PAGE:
Drowning report’s message: Respect rivers

We’ve finally seen the first drops of rainfall on our parched Shire in quite some time.

Here’s hoping for more in the days and weeks to come ahead of what is predicted to be a harsh summer. 

Thoughts are inevitably turning to the best local spots to cool off. Whether for you that means the newly reopening outdoor pools across the region, our beaches that have just been rated as “excellent”, or for something perhaps a splash more peaceful, local streams and rivers.

However, just as our beaches and pools come with safety messages, so to do rivers – and these don’t have the benefit of professional patrols watching over them.

More than 1000 people have drowned in Australian rivers over the past 15 years, new research reveals.

Royal Life Saving Society Australia’s latest report into drownings shows 1113 people have lost their lives in the country’s rivers, creeks and streams since July 1, 2002.

The latest Royal Life Saving National Drowning Report, released on Thursday, shows that, in the past year alone, 68 people died in rivers around the country, making them the leading location for drowning.

Overall, 291 people drowned in Australia, including in swimming pools, lakes, beaches and baths. There were also an estimated 685 incidents requiring hospitalisation in the 12 months to July 2017.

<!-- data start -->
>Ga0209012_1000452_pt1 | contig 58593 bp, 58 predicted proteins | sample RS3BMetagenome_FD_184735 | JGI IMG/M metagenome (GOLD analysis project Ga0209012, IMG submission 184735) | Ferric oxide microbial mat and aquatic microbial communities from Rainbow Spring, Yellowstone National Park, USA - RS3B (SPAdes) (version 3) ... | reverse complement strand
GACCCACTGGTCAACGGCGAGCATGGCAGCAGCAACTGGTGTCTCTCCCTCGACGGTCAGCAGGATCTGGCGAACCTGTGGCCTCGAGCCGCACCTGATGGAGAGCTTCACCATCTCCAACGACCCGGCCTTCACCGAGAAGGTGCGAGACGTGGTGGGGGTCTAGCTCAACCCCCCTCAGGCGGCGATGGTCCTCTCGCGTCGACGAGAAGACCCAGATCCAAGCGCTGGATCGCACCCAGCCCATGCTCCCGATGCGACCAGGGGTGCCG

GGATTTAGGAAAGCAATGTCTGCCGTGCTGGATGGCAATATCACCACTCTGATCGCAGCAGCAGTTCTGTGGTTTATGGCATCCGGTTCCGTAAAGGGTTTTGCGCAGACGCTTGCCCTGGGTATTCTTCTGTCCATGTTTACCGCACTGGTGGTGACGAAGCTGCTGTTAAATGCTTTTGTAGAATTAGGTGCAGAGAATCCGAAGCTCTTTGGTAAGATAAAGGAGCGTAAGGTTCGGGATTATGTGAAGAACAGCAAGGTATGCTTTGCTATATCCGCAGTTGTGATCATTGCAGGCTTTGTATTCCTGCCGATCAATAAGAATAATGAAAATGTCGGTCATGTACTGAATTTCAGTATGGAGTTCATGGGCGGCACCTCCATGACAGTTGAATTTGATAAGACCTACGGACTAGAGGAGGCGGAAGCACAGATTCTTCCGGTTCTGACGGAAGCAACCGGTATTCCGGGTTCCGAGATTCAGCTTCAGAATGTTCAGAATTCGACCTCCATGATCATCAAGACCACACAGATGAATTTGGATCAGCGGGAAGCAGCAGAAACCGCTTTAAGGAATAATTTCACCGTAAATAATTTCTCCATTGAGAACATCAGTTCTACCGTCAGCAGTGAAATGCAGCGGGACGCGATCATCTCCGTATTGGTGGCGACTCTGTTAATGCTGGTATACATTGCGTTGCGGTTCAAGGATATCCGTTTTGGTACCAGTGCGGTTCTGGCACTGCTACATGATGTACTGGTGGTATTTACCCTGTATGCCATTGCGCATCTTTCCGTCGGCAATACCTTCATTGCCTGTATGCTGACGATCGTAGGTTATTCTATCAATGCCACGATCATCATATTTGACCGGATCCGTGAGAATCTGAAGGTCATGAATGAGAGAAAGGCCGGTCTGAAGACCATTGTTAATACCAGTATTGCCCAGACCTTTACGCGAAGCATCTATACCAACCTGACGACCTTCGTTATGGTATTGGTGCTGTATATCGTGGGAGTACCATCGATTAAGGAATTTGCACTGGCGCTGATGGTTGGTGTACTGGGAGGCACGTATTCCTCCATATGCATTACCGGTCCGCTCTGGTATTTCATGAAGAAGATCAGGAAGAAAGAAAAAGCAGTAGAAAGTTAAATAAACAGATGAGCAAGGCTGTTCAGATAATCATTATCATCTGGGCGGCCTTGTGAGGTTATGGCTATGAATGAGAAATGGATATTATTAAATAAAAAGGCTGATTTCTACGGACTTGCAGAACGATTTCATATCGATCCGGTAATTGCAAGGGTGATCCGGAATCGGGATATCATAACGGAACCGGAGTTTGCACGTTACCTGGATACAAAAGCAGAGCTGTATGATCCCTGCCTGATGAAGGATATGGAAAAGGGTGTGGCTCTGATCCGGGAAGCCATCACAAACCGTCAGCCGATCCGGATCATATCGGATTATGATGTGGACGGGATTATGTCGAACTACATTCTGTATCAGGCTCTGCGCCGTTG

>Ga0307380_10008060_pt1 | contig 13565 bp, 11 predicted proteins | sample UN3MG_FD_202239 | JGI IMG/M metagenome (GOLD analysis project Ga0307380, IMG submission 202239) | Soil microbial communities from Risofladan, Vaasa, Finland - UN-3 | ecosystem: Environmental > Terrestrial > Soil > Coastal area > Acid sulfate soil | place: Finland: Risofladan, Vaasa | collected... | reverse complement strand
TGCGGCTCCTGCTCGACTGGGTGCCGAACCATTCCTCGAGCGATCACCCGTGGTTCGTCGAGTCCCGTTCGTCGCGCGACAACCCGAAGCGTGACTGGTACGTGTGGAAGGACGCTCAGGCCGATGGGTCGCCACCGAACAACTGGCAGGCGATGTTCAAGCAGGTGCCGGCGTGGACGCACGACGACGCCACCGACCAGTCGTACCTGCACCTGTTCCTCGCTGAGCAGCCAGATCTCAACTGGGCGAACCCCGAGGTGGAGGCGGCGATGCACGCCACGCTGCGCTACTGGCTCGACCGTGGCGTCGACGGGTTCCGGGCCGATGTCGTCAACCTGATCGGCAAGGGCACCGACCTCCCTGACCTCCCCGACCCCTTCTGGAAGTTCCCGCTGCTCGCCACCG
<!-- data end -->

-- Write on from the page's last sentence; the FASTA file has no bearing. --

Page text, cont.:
According to the report, men are at most risk, drowning at a rate four times that of women – accounting for 74 per cent of all drowning deaths and 81 per cent of deaths in rivers. Alarmingly, of the men who drowned, more than half (51 per cent) had a contributory level of drugs or alcohol in their system.

In NSW, 402 people have drowned in rivers, creeks and streams between July 1, 2002, and June 30, 2016. Of those,  77 per cent were male. The leading age group was 35 to 44-year-olds accounting for 15 per cent of all river drowning deaths in NSW.

It is often assumed tourists account for the majority of drowning deaths. However, Royal Life Saving research revealed 74 per cent of people who drowned in the country’s rivers were locals to the area.

People are asked to follow four simple steps to reduce their drowning risk in rivers.

Wear a lifejacket, avoid alcohol and drugs around water, never swim alone and learn how to save a life. 

As RLSSA CEO Justin Scarr says, “It’s simple, respect the river.”


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